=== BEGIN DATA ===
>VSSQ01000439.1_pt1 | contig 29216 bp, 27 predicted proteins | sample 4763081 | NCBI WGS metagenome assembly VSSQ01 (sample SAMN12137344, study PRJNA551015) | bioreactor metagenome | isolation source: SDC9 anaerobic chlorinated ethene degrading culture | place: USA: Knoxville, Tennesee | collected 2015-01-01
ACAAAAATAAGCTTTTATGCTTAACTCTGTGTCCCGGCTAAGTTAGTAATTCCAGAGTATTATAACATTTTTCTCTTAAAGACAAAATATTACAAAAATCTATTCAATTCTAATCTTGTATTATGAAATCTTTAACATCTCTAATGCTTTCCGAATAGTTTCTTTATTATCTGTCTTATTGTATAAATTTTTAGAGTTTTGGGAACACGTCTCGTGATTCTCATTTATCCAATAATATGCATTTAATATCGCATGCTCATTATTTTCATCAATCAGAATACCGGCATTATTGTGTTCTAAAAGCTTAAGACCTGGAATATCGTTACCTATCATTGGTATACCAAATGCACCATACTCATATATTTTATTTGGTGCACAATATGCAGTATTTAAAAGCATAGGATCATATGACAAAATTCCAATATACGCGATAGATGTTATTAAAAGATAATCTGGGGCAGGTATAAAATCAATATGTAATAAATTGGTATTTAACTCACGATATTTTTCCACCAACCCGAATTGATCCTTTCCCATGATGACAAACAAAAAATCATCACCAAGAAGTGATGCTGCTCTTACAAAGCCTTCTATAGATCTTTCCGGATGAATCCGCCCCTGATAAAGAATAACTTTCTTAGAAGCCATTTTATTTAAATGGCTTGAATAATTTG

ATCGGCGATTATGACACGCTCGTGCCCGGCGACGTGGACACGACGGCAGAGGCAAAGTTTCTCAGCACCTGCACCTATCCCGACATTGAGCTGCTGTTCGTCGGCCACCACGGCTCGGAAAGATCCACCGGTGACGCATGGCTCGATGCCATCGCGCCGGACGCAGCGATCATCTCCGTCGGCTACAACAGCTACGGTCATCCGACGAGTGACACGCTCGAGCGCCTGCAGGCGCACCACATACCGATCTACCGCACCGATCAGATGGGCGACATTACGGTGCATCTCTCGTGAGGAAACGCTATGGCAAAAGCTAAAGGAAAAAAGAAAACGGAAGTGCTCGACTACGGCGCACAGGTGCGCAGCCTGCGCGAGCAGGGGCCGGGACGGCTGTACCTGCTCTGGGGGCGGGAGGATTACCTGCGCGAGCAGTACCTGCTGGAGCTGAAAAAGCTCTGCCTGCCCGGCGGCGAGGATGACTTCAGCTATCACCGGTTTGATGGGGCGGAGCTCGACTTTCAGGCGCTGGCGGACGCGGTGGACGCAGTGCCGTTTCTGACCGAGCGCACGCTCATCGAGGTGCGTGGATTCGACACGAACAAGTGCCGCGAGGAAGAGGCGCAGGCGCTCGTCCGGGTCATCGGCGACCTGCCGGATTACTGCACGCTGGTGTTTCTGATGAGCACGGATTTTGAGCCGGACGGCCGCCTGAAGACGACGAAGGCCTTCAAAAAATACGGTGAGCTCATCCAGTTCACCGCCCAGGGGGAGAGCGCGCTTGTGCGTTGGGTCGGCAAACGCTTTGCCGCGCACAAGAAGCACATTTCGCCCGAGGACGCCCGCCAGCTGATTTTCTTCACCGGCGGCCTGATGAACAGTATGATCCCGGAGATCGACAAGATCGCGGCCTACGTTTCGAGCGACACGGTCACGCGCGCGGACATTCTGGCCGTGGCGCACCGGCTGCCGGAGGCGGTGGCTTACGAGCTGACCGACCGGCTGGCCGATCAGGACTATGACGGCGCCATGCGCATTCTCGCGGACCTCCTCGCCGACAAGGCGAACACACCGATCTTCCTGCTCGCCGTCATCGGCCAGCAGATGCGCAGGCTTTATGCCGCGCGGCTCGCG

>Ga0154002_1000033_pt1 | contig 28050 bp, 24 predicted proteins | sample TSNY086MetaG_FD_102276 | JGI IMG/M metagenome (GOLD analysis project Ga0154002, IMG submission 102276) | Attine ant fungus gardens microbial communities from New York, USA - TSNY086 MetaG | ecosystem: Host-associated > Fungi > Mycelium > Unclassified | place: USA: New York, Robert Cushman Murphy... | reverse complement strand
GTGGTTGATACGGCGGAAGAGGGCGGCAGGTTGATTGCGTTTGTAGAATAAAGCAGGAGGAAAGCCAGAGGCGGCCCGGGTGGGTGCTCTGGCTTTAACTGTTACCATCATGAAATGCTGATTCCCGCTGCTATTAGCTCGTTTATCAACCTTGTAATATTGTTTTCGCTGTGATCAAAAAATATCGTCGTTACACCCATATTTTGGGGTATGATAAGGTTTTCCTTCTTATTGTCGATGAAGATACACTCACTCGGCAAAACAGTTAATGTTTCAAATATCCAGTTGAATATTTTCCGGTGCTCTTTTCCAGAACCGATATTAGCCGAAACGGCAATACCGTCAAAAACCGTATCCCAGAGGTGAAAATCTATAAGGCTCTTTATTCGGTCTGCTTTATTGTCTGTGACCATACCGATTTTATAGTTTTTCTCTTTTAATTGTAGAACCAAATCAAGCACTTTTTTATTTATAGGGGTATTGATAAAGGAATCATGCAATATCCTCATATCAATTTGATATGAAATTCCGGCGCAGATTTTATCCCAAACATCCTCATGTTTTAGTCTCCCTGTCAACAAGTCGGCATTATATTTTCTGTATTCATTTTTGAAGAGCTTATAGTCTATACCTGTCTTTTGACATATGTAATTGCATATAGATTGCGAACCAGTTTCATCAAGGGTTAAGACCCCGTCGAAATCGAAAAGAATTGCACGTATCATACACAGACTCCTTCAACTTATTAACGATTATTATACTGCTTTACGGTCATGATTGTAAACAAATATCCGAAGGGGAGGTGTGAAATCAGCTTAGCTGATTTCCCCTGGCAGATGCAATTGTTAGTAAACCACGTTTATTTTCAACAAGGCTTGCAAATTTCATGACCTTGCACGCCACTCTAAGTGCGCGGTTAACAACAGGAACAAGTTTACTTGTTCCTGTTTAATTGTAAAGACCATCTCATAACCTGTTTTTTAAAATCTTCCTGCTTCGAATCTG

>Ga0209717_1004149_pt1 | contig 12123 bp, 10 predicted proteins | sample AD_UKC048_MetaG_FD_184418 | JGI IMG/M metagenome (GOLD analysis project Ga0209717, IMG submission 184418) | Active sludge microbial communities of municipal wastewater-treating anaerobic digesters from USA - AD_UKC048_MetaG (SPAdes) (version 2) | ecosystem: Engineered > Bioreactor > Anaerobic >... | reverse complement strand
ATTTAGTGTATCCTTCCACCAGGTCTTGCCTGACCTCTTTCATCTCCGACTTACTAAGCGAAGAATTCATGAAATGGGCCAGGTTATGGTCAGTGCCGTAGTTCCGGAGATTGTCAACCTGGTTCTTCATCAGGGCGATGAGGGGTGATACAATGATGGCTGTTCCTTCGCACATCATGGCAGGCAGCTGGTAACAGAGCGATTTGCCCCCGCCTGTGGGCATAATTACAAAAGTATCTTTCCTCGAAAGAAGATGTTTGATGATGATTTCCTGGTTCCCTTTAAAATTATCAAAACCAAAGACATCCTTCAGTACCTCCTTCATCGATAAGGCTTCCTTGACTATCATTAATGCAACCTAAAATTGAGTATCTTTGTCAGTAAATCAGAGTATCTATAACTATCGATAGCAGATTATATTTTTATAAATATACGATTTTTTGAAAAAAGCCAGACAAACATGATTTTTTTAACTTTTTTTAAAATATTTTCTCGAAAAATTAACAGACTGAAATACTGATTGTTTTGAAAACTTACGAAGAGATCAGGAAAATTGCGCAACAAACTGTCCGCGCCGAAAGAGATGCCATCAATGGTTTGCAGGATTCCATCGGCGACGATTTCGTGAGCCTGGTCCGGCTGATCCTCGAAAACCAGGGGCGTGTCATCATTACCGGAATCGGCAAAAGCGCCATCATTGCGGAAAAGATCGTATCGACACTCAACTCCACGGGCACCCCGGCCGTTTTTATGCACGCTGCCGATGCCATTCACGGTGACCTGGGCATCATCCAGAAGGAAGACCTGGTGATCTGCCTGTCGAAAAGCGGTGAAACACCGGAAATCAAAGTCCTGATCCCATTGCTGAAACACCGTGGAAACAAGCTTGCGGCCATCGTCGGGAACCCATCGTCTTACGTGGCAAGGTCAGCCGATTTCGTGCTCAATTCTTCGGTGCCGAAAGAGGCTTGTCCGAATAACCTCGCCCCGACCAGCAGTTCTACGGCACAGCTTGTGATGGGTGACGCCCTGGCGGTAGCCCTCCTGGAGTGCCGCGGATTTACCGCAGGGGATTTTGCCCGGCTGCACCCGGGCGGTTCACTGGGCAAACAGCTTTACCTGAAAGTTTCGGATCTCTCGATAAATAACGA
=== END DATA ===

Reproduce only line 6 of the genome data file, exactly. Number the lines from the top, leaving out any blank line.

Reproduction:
>Ga0209717_1004149_pt1 | contig 12123 bp, 10 predicted proteins | sample AD_UKC048_MetaG_FD_184418 | JGI IMG/M metagenome (GOLD analysis project Ga0209717, IMG submission 184418) | Active sludge microbial communities of municipal wastewater-treating anaerobic digesters from USA - AD_UKC048_MetaG (SPAdes) (version 2) | ecosystem: Engineered > Bioreactor > Anaerobic >... | reverse complement strand